Investors fond of placing their bets on the safe haven yellow metal gold may well expect prices of the commodity to surge in the coming months as South Africa, the sixth-largest gold producer in the world, braces for an industrywide workers' strike that is sure to affect global production.
Global Prices of Gold Possible to Jump
On Thursday, wage hike talks between South African mining firms and workers broke down, paving the way for an expected labour force shutdown.
- 6.5 per cent increase for category four and five employees, including rock drill operators;
- Six per cent on the basic wage of category six to eight employees, as well as miners, artisans, and officials;
- Accommodation allowances would likewise be increased parallel to increases in the consumer price index
"Our final offer is just that, a final offer, and it remains on the table," Graham Briggs, Harmony Gold Chief Executive, told a news conference.
"It is an offer that has been well-considered and debated at length and is, in my view, a good offer."
But all were rejected by the National Union of Mineworkers (NUM), considered the country's main union in the gold sector, which represent some 142,000 workers.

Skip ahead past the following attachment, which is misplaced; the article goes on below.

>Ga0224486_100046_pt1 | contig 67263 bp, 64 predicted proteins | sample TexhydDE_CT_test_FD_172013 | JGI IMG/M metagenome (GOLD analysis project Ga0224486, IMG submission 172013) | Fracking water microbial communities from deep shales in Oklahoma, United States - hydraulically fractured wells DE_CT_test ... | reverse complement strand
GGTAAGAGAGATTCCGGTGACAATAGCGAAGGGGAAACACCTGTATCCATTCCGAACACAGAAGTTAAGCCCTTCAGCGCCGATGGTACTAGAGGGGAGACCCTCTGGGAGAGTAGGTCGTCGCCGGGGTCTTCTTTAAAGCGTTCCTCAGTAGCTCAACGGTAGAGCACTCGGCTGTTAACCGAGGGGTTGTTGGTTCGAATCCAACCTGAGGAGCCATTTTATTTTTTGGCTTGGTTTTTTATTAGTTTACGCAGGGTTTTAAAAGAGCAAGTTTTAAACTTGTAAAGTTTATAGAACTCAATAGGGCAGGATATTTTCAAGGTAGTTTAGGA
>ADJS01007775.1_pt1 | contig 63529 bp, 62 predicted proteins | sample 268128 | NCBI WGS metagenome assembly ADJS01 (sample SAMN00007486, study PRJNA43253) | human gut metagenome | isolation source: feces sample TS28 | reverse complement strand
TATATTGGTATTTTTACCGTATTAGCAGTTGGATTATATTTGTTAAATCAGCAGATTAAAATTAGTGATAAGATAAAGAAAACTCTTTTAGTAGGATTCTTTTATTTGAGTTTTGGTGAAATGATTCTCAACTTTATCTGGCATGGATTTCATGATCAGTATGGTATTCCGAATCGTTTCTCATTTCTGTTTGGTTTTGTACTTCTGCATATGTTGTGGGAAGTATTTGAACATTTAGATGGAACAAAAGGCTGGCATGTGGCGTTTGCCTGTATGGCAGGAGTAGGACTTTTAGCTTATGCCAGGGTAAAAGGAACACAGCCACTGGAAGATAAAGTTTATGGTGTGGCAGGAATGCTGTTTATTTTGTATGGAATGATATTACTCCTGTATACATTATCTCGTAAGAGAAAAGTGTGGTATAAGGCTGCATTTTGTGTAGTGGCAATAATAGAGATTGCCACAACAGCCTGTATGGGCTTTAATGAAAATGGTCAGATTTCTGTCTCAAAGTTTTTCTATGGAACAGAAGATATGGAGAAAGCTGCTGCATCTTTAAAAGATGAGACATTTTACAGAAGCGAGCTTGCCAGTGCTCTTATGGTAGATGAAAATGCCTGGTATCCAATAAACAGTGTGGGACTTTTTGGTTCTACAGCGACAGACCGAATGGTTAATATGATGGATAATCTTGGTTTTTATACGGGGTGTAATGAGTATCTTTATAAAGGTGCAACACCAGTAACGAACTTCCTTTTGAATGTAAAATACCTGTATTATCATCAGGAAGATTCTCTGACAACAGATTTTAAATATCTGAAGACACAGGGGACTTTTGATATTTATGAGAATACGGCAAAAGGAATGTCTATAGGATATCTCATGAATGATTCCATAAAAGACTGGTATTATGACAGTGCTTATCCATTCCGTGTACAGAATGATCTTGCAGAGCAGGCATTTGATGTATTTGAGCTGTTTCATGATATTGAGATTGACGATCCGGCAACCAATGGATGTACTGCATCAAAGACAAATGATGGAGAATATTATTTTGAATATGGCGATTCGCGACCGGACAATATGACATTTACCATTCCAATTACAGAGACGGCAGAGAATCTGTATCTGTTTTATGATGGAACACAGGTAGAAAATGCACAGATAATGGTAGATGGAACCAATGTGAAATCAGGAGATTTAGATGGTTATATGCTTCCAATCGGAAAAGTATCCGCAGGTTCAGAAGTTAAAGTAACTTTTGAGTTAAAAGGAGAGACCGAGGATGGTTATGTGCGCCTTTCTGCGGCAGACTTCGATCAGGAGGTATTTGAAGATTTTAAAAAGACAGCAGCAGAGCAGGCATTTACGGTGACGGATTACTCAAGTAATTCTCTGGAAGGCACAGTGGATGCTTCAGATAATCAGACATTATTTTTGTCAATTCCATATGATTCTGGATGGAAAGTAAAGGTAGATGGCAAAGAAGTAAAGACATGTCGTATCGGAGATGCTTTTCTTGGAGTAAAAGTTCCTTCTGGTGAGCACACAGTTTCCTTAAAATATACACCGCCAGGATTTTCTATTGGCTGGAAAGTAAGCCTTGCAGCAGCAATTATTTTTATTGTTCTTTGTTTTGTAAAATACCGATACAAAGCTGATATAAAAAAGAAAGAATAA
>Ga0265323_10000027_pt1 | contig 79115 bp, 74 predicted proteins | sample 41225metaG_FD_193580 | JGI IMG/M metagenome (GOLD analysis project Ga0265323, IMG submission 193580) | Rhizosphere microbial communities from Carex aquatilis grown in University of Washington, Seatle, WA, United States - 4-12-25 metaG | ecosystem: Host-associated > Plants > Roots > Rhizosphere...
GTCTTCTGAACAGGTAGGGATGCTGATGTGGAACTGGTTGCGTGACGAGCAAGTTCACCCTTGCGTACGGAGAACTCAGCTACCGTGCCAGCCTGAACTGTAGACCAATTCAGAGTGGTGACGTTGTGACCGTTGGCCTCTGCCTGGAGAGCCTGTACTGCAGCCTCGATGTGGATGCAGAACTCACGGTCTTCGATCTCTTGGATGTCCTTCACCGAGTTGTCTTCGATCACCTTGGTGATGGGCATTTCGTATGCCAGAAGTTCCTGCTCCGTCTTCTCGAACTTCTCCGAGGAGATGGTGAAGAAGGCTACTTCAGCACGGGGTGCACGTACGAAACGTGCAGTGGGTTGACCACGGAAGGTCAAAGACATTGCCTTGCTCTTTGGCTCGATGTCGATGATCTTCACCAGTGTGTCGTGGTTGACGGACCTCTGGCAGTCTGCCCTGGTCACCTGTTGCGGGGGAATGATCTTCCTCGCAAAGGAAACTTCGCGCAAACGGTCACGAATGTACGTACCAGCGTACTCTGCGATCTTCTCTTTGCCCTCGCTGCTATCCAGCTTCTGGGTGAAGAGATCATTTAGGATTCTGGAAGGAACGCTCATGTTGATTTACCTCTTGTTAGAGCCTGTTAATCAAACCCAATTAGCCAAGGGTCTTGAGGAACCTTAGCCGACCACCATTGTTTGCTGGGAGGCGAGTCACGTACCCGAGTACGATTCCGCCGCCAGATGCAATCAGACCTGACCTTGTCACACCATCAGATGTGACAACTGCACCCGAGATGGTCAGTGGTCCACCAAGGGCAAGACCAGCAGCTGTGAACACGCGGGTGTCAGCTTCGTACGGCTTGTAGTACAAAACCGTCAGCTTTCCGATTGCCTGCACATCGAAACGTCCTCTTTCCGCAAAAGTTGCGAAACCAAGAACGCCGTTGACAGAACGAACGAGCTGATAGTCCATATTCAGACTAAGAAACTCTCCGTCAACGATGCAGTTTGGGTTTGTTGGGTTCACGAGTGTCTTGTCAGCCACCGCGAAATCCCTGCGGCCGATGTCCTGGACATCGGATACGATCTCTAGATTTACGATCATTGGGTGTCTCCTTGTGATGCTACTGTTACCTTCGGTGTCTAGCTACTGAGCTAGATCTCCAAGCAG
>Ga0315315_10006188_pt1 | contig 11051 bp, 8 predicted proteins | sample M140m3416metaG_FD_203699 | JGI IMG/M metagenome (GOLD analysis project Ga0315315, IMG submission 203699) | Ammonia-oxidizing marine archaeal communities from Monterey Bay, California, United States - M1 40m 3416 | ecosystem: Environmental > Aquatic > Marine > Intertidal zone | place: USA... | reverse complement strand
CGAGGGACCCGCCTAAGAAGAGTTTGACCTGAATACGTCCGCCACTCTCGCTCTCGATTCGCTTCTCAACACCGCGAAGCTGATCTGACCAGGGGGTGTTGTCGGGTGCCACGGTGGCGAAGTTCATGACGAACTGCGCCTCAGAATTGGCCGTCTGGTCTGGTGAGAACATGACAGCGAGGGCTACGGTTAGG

With the breakdown, the industry expects to lose 349 million rand (AU$38 million) of revenue daily.
"Producers lose production, revenue, profit and the confidence of the markets; some may even have to shut down shafts, possibly forever," Mr Briggs said.
Noting this would become the third wage hike in a span of 18 months, Mr Briggs noted the South African gold industry cannot afford to stage multiyear wage hikes as this would most definitely "destroy jobs."
It was only in July when the South African gold sector had its last wage hike of between 7.5 per cent and 10 per cent.
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